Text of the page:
A perfect example of a fascinating object that most visitors to HMNS don’t see, this ceramic figure of Huehueteotl is of Classic Veracruz origin. The Classic Veracruz Culture existed from roughly 100-1000 AD and is largely unknown to the general public because it is overshadowed by contemporaneous cultures like that of Teotihuacan and later the Toltecs. Huehueteotl was important to cultures throughout Central Mexico. He was a fire god and was thought to reside at the center of the universe where he maintained balance between the different planes of reality and controlled time. He is often depicted as above, an old man, toothless and with a wrinkled face hunched over and supporting a large brazier.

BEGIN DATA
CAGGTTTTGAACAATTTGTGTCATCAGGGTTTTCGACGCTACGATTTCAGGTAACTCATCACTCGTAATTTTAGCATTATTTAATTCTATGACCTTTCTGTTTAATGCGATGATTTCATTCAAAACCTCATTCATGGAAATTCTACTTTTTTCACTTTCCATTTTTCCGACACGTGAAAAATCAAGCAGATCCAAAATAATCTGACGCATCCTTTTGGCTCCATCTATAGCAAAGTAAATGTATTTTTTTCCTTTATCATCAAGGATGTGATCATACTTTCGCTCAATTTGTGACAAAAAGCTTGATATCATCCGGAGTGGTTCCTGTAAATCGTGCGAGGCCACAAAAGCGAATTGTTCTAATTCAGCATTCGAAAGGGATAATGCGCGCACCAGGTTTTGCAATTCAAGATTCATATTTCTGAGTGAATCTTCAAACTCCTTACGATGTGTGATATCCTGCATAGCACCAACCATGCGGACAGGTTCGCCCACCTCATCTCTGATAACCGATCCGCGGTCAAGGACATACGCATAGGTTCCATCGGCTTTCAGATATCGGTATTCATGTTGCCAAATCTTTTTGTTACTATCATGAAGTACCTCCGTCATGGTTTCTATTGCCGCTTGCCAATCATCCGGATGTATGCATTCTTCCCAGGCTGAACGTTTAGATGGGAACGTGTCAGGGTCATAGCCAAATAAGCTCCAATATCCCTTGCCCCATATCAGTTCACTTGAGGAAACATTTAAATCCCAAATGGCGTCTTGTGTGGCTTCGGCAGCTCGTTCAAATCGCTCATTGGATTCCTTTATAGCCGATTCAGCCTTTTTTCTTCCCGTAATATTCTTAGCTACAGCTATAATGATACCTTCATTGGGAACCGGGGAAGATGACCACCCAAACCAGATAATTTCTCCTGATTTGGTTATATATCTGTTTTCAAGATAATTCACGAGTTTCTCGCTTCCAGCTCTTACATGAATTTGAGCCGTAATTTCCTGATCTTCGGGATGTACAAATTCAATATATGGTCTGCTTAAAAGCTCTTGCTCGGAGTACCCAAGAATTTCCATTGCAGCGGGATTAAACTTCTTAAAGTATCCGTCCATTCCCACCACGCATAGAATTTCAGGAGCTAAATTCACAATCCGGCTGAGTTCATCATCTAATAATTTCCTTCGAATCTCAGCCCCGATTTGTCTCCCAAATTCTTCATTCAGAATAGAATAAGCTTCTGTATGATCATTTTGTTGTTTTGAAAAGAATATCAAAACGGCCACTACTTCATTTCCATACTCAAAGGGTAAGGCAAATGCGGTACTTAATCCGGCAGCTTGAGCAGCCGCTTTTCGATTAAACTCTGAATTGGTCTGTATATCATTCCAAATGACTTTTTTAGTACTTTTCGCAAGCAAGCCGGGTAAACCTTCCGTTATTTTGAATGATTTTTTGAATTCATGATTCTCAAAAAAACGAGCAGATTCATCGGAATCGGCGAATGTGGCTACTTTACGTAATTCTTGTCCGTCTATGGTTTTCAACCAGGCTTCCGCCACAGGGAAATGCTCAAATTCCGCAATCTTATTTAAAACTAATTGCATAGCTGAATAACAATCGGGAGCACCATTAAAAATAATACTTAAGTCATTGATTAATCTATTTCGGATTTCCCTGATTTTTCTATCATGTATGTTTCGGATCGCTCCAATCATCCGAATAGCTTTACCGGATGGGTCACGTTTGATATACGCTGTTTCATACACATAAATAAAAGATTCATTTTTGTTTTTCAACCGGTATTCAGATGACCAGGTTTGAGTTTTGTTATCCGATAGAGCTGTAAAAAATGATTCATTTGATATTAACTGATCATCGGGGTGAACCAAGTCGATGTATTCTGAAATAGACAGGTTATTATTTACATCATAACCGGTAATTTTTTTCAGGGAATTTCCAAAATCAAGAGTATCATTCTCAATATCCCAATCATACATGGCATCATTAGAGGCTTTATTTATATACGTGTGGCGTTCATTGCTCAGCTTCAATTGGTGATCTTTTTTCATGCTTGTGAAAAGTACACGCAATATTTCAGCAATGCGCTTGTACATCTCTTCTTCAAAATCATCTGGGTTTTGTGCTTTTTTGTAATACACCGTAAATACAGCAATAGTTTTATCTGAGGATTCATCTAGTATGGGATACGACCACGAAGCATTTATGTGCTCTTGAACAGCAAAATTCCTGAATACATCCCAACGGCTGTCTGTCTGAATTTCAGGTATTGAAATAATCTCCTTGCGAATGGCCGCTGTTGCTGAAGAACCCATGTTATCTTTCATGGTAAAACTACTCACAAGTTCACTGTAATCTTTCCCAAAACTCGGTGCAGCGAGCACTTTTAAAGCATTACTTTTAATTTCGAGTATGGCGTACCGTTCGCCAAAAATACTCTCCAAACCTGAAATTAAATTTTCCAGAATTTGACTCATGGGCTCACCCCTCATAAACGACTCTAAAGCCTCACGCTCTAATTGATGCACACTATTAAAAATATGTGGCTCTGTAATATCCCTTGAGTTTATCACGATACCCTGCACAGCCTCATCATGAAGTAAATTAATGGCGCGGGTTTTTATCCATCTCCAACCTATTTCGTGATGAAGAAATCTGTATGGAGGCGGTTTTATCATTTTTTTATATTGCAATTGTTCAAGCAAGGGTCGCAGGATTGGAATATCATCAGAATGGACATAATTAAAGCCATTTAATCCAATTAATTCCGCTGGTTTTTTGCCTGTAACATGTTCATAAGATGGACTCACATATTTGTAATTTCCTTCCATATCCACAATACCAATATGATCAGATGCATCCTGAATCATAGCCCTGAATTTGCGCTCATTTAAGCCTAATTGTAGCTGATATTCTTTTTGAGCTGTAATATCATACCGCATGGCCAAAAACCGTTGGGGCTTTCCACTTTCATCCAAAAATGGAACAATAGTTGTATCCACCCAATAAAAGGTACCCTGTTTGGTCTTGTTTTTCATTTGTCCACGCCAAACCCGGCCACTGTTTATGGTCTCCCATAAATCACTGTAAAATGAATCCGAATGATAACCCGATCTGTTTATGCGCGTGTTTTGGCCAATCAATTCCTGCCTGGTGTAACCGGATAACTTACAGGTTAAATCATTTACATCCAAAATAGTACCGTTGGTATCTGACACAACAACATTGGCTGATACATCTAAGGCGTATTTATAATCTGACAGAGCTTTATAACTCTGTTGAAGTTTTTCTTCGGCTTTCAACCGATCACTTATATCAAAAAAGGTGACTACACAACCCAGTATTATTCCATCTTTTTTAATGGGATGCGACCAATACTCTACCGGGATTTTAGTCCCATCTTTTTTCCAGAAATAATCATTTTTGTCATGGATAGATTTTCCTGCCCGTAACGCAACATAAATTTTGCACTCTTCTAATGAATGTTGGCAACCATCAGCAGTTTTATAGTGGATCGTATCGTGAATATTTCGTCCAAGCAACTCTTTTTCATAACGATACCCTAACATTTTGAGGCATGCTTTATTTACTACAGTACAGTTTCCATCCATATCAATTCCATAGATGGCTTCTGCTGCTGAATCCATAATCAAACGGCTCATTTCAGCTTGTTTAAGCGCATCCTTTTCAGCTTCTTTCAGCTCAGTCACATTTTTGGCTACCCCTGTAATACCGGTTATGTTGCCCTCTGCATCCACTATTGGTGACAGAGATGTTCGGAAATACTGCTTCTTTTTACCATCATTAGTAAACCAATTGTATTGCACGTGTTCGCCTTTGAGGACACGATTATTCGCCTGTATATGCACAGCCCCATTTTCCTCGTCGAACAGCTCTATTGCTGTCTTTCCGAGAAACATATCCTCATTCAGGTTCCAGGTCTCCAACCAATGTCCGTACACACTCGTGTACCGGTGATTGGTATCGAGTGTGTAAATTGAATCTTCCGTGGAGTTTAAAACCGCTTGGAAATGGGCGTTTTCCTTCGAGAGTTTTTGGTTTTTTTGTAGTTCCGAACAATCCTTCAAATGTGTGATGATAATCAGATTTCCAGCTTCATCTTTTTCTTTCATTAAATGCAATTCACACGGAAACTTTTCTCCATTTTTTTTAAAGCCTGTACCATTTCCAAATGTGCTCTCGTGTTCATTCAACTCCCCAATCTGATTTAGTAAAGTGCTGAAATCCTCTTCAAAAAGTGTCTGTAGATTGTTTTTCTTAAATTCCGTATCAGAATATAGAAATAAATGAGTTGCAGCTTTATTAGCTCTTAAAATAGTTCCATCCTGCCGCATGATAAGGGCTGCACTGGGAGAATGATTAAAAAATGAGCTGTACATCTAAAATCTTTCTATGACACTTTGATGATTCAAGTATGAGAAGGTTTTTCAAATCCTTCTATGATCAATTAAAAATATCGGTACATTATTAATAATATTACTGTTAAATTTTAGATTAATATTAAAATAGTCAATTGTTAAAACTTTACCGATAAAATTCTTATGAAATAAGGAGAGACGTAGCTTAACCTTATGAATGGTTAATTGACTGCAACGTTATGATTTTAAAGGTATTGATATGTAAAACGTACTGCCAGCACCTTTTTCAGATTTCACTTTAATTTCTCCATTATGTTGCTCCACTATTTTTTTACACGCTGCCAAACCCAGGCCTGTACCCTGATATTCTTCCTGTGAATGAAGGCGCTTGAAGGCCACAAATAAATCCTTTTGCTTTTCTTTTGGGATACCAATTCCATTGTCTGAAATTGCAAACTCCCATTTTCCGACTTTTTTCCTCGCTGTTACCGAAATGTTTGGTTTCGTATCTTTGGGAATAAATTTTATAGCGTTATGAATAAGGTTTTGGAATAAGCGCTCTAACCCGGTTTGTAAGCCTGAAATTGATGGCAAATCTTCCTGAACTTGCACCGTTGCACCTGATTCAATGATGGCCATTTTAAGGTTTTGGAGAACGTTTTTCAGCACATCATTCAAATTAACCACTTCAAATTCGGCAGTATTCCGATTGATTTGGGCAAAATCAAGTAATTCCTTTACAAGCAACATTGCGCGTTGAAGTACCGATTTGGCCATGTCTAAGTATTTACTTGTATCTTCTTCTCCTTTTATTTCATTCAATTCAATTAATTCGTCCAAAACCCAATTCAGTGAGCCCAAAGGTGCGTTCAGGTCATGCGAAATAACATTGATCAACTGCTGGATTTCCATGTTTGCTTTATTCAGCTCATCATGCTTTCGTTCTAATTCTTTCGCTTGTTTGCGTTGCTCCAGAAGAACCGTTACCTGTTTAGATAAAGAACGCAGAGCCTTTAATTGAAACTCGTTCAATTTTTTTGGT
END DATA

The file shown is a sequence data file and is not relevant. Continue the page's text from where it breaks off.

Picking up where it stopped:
Heuheuteotl is one of the oldest deities in Mesoamerica, his image has been discovered at Cuicuilco, a city that flourished 2,500 years ago and is considered one of the earliest urban centers in the New World. He was greatly revered by the Aztec because of his associations with their legendary predecessors, the Teotihuacan and Toltec cultures. The image of Huehueteotl pictured above, considering its size and the quality of its construction, was most likely meant for worship. There is little doubt that a thousand years ago people were praying and possibly doing much more to the little statue that now resides in a dark corner in our McGovern Hall of the Americas. We know that the Aztec sacrificed people in honor of the god. Because of Huehueteotl’s association with fire, his victims were burned, sometimes while alive, other times while already dead.